The Tibetan people are well known for being devoutly religious and peace loving. What is less known is that thousands of Tibetans took up arms against the invading forces of Communist China and waged a bitter and bloody guerrilla war. From the mid-1950s until 1969 they were aided in their efforts by an unlikely ally, the CIA. This project, code-named ST CIRCUS, was one of the CIA's longest running covert operations.
The Chicago Tribune
The Americans came, he said, in a big turboprop plane, a gleaming machine that he and other awed Tibetans called a “sky ship”. They wore sunglasses and baggy flight suits. They packed shiny automatic weapons on their hips. And speaking through an interpreter, they asked Nawang if he wanted to kill Chinese.
“I told them I would be very happy to kill many Chinese,” recalled the 63-year-old rug merchant, one of thousands of exiled Tibetans living in this picturesque Himalayan capital. “I was very young and strong then. Very patriotic. I told them I would even be a suicide bomber.”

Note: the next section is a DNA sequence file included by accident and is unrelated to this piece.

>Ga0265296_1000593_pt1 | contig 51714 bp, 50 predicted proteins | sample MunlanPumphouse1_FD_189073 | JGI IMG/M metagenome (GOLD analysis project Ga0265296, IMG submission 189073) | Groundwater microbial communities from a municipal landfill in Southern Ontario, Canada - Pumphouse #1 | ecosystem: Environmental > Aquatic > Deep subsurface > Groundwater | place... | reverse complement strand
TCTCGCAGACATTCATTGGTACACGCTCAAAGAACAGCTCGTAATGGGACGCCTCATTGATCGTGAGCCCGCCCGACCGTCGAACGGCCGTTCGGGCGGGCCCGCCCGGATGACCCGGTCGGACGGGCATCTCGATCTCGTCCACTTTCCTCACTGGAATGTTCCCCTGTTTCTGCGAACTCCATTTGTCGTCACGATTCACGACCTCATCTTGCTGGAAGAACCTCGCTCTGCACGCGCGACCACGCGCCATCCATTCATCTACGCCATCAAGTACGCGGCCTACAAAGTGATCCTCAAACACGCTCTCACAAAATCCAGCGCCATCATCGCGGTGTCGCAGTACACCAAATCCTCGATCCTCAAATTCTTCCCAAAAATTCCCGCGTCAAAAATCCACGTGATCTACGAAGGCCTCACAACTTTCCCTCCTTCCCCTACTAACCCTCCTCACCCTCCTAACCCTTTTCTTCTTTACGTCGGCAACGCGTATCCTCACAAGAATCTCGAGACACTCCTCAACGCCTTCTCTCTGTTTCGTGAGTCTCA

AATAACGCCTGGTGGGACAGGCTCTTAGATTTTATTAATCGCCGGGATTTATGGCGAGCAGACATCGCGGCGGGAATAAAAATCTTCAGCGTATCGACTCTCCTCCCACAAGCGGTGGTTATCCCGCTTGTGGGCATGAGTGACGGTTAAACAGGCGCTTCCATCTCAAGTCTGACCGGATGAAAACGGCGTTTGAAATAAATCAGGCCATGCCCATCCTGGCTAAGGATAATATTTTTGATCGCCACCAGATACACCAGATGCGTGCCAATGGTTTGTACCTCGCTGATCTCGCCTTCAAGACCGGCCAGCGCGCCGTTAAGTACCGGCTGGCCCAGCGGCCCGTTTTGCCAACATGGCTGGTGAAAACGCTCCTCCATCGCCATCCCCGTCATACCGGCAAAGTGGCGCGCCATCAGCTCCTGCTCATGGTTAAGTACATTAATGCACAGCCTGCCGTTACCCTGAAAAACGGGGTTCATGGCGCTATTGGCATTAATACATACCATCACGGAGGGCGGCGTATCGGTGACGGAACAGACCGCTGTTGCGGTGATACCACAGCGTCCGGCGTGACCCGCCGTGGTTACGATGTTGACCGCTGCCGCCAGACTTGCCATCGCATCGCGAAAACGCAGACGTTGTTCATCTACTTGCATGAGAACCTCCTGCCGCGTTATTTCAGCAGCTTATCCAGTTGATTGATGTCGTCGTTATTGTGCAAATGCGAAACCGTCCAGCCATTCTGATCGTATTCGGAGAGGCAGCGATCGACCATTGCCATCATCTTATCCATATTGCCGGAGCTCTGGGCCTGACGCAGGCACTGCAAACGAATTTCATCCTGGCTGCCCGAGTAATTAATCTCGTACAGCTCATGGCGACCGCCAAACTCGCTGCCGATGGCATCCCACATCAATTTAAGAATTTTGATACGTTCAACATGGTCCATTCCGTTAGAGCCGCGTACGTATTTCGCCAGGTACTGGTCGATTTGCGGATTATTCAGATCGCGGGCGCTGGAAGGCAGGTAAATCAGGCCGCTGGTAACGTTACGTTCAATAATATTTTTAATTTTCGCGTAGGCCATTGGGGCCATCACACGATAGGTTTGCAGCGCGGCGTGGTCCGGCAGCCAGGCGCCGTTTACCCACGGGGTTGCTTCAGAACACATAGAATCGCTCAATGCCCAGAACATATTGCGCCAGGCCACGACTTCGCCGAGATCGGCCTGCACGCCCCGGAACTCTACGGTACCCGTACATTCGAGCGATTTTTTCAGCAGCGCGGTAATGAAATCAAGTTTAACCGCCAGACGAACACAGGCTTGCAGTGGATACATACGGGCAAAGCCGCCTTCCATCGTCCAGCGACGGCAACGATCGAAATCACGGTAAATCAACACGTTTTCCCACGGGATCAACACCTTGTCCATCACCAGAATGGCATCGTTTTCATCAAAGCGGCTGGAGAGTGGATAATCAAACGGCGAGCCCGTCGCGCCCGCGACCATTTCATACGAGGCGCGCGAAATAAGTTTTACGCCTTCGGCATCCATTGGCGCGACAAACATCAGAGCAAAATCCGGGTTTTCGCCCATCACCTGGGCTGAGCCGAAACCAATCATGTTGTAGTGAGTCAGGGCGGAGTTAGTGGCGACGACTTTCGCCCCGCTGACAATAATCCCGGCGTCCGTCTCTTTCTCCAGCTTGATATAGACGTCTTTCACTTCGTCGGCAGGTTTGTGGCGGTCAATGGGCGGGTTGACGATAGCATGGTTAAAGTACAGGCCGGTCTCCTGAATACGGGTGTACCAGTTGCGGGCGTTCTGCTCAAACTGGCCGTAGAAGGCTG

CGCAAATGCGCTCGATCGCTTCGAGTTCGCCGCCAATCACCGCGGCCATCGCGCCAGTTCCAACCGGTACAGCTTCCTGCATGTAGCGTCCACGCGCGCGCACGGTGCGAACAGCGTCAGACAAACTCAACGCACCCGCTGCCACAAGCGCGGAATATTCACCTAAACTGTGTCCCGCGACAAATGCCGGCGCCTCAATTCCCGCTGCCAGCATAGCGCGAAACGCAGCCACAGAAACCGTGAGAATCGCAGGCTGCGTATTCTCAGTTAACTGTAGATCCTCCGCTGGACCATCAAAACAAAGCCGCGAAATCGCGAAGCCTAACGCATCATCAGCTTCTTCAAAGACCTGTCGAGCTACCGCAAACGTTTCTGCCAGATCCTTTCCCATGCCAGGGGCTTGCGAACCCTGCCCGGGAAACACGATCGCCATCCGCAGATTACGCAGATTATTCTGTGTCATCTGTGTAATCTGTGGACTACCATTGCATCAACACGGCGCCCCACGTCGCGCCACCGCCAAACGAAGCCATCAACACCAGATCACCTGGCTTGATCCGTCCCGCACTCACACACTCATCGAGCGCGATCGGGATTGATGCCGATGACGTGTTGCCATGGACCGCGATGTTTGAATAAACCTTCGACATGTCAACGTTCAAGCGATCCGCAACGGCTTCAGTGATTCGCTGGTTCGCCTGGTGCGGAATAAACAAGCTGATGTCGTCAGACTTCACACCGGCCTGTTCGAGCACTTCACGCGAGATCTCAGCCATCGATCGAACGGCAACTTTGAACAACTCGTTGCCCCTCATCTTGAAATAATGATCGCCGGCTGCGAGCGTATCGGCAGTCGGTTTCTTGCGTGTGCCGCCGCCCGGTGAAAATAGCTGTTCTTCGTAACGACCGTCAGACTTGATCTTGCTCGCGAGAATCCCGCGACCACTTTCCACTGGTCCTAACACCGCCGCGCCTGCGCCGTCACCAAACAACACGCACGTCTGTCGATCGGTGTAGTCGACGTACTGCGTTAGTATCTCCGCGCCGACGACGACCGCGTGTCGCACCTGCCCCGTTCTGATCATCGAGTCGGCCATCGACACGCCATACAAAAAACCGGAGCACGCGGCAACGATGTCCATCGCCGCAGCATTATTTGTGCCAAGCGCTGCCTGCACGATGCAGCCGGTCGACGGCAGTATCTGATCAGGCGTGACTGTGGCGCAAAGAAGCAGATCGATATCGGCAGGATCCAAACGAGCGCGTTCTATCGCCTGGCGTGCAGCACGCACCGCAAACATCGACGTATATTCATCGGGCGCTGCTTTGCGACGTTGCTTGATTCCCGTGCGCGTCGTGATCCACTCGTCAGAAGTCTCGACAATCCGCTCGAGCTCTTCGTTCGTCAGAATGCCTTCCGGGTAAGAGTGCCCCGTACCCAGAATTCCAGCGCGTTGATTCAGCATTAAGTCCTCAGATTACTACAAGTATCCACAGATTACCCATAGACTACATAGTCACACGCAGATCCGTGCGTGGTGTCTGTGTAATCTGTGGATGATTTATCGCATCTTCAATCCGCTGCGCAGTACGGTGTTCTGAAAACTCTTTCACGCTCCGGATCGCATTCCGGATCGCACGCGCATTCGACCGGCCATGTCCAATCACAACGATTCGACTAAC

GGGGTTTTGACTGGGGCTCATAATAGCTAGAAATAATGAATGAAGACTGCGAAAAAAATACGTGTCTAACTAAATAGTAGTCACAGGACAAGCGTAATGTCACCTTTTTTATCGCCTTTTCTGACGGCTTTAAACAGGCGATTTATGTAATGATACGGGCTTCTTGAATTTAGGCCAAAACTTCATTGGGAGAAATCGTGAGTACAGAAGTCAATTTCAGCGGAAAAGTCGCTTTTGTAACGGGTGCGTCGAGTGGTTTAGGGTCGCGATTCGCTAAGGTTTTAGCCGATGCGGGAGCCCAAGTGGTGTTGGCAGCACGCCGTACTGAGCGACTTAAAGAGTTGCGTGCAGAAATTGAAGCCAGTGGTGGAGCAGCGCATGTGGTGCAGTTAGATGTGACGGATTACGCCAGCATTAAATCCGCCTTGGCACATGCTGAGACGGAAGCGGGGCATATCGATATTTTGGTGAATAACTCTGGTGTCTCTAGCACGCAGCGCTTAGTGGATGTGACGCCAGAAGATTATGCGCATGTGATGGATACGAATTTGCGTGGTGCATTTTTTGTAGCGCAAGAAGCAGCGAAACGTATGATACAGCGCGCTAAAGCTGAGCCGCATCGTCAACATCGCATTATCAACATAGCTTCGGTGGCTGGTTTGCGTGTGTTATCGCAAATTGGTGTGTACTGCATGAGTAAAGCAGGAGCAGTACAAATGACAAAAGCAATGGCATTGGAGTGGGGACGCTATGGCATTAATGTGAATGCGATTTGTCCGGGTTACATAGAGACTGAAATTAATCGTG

The strangers, Air Force pilots working with the CIA, must have liked what they heard because on that hot day back in 1963, at a secret air base in India, they took Nawang and 40 other Tibetan recruits on the first airplane ride of their lives. It was a journey that would stretch halfway around the world and into one of the murkiest chapters of the CIA’s long history of covert activity in Asia: a secret war in Tibet.
The LA Times
For much of the 1960s, the CIA provided the Tibetan exile movement with $1.7 million a year for operations against China, including an annual subsidy of $180,000 for the Dalai Lama, according to newly released U.S. intelligence documents.
The money for the Tibetans and the Dalai Lama was part of the CIA’s worldwide effort during the height of the Cold War to undermine Communist governments, particularly in the Soviet Union and China. In fact, the U.S. government committee that approved the Tibetan operations also authorized the disastrous Bay of Pigs invasion of Cuba.
The CIA in Tibet
Foreign Relations of the United States, Eisenhower Administration, 1958-1960, Volume XIX
Foreign Relations of the United States, Kennedy Administration, Reference on Tibet, 1960-1963
Foreign Relations of the United States, 1969-1976, Volume XVII, ‘Questions pertaining to Tibet’;
Paul Salopek, ‘The CIA’s Secret War in Tibet’, Chicago Tribune, 26 January 1997;